18 December 2014
By Rex Sanders
Scientists can use satellites to track wastewater plumes in the ocean, according to new research presented Tuesday afternoon at the American Geophysical Union Fall Meeting in San Francisco.
Researchers from NASA Jet Propulsion Laboratory and other research institutions tracked wastewater plumes from the Los Angeles County and Orange County treatment plants in California during maintenance in 2006 and 2012, respectively. Each plant temporarily diverted wastewater into an older, shorter, shallower pipe. But treated sewage still contains contaminants, so each plant also conducted expensive ocean monitoring.
“We were basically the eyes in the sky. Our job was to try and track these plumes,” said Rebecca Trinh, one of the poster authors and an undergraduate student at the University of California, Berkeley.
Lead author Benjamin Holt, an oceanographer with NASA JPL, and his colleagues analyzed different kinds of data from four satellites: sea surface temperatures; seawater chlorophyll concentrations; and ocean surface roughness, a measure of the slope of ocean waves, which is affected by floating oil and grease. They compared the satellite observations with the monitoring data collected by treatment plant operators in 2006 and 2012.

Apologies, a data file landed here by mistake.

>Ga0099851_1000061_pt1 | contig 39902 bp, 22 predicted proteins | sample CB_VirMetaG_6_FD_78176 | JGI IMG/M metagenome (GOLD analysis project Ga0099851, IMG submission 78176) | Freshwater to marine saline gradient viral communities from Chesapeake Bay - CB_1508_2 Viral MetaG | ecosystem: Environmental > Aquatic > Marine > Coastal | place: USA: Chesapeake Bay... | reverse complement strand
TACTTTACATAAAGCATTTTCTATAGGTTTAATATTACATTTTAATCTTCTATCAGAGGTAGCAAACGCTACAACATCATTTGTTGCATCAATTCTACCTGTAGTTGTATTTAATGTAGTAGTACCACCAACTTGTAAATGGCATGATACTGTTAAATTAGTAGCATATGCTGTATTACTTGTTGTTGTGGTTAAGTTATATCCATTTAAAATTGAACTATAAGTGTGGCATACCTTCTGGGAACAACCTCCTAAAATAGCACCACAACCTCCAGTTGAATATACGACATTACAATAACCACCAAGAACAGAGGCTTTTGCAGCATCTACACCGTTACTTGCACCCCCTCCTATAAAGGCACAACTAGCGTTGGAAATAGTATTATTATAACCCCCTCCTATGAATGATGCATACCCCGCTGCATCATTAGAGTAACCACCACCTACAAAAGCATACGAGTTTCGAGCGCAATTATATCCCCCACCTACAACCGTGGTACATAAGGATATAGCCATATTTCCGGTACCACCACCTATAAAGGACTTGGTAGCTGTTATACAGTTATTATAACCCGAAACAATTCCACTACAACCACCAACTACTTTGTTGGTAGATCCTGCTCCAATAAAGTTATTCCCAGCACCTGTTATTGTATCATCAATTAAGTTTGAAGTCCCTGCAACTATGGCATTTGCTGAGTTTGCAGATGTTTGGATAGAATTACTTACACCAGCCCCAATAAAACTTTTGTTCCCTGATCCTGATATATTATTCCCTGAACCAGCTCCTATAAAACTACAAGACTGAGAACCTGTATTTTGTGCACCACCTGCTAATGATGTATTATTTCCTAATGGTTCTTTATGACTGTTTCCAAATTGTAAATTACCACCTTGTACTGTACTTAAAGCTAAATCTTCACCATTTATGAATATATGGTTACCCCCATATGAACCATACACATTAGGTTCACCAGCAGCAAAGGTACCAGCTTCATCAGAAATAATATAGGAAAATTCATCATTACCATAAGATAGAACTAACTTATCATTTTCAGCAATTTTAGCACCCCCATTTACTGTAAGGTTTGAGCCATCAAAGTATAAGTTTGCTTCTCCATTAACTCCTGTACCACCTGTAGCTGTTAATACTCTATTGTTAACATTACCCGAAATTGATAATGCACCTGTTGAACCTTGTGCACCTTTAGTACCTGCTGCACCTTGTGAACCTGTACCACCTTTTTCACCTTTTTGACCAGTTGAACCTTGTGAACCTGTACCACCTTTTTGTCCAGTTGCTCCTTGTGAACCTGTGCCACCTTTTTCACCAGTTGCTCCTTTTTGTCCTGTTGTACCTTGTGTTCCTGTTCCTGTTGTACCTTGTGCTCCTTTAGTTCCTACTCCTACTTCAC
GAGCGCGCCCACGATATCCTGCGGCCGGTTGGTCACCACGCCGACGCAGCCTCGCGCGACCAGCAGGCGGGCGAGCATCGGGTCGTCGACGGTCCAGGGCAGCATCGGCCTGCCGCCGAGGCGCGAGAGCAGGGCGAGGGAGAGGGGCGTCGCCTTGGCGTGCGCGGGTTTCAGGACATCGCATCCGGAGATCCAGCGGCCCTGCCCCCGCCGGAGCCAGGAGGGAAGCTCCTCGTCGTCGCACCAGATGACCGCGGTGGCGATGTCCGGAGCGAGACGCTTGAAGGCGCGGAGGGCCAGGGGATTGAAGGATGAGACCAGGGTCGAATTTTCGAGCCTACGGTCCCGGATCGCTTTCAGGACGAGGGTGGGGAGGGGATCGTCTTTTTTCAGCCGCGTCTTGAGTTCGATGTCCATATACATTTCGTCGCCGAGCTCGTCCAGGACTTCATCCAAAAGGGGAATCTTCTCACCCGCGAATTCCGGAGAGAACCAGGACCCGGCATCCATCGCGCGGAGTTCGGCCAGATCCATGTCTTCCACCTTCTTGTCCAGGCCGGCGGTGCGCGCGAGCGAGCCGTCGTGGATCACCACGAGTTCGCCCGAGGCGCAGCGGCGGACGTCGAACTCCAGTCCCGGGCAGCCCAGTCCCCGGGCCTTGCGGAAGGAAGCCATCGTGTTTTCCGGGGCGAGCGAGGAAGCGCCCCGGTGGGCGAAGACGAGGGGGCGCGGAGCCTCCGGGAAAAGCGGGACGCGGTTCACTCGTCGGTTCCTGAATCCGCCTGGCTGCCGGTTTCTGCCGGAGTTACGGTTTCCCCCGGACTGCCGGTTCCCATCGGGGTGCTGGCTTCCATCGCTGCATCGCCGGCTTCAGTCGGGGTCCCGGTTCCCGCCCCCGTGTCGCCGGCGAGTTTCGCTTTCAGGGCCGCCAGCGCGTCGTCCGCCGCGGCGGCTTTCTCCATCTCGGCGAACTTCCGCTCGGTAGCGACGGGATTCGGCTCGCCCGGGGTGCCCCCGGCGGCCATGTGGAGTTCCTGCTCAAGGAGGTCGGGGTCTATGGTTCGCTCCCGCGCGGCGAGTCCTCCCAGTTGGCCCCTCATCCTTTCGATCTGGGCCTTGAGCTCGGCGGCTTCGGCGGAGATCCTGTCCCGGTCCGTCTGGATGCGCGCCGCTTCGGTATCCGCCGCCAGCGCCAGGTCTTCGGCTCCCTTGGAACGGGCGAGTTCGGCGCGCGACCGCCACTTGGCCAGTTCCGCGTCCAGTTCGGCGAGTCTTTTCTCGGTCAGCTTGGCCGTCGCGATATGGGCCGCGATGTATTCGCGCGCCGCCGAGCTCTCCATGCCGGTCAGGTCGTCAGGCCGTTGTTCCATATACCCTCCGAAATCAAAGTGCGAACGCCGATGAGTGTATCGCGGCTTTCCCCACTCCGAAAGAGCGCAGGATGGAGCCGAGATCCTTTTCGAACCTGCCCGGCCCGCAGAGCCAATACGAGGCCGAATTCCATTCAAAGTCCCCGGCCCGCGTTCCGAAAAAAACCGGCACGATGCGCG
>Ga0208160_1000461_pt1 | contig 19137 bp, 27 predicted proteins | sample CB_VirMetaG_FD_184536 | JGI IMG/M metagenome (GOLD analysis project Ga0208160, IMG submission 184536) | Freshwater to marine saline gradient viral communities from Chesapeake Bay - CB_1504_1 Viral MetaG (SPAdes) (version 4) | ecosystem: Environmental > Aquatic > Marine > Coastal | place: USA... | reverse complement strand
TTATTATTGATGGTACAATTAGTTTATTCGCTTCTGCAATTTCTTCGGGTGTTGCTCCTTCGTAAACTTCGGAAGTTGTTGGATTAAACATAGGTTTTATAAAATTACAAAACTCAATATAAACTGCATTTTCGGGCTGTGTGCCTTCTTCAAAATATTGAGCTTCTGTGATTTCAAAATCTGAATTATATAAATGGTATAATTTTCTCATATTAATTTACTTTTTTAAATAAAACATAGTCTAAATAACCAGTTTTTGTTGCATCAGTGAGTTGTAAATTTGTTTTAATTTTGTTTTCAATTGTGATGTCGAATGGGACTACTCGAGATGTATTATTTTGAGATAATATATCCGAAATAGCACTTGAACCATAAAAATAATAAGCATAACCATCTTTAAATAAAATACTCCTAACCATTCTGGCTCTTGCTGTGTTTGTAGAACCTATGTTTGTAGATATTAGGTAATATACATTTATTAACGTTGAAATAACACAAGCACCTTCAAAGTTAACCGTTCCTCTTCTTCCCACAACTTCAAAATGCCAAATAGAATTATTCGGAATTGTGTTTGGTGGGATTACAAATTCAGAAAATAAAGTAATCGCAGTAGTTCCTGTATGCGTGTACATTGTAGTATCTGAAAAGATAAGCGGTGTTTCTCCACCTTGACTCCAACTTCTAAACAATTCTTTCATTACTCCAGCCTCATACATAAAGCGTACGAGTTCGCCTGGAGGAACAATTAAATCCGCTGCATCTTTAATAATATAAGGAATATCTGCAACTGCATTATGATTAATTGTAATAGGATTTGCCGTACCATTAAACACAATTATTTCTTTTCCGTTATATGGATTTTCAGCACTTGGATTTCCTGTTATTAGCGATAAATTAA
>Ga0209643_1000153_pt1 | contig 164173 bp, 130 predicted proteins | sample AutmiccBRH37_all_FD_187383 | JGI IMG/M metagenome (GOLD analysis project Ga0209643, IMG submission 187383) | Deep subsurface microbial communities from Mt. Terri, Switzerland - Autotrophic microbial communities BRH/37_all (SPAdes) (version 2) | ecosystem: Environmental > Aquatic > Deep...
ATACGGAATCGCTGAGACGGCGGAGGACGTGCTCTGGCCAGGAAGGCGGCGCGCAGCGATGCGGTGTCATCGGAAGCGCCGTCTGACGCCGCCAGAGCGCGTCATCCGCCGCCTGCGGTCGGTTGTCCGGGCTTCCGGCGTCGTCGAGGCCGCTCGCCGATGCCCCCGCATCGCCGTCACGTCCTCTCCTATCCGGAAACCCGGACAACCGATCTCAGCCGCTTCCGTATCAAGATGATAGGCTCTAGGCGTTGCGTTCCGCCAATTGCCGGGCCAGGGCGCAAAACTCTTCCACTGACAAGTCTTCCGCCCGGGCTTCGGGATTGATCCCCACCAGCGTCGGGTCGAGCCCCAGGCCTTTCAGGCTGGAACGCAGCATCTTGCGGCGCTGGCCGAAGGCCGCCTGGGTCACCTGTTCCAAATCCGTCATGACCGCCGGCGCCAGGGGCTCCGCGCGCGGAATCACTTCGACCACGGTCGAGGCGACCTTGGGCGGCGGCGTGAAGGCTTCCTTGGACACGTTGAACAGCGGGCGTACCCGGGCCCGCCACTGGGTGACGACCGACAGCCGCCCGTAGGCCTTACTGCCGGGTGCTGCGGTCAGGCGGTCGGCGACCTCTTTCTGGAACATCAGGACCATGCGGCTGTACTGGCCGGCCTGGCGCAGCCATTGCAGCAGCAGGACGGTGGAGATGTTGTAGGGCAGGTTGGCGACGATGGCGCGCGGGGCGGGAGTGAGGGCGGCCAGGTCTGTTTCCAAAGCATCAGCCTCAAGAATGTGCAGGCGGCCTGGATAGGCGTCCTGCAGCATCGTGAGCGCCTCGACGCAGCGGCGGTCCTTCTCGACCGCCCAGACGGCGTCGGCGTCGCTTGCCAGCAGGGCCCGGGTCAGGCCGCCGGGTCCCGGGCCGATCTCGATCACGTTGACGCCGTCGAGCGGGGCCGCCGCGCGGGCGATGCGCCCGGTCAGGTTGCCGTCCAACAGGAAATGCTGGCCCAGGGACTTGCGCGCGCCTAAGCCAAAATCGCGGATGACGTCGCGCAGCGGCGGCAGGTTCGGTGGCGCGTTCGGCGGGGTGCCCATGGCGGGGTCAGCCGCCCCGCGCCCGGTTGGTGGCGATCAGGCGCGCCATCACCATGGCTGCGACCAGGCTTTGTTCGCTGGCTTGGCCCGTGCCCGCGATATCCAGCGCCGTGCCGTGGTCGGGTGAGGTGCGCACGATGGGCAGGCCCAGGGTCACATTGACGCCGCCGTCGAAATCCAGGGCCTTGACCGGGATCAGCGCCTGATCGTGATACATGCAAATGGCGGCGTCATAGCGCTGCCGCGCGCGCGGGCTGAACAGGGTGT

The scientists discovered that some kinds of satellite data worked better than others for tracking wastewater plumes. For example, some sensors don’t work at night or when it’s cloudy. And some satellites pass by daily, while others take as long as 35 days to measure the same location.
The temperature and chlorophyll data provided two surprises. Wastewater comes out of the plant several degrees warmer than the ocean, yet the plume showed up cooler on the satellite images.
“What happens is [the warm wastewater] entrains cold deep water and brings it to the surface,”explained Trinh.
And the researchers assumed the nutrient-rich wastewater would increase algae growth. Since algae contain chlorophyll, they expected to see higher chlorophyll concentrations in the ocean. Instead they found less chlorophyll in the plume from the Orange County wastewater plant.
“Even the people on the boats said: ‘Where’s the chlorophyll?'” Trinh said. Orange County had over-chlorinated their wastewater during maintenance, which ultimately killed off some of the algae.
The researchers believe that treatment plant operators could use satellite data to reduce the costs of monitoring future shallow wastewater discharges. And “eyes in the sky” could be used to monitor other ocean discharges worldwide, including storm drains or seasonal rivers after large storms and power plants that use ocean water for cooling, they said.
Video describing satellite tracking of wastewater plumes in the ocean.
Rex Sanders is a science communication graduate student at UC Santa Cruz.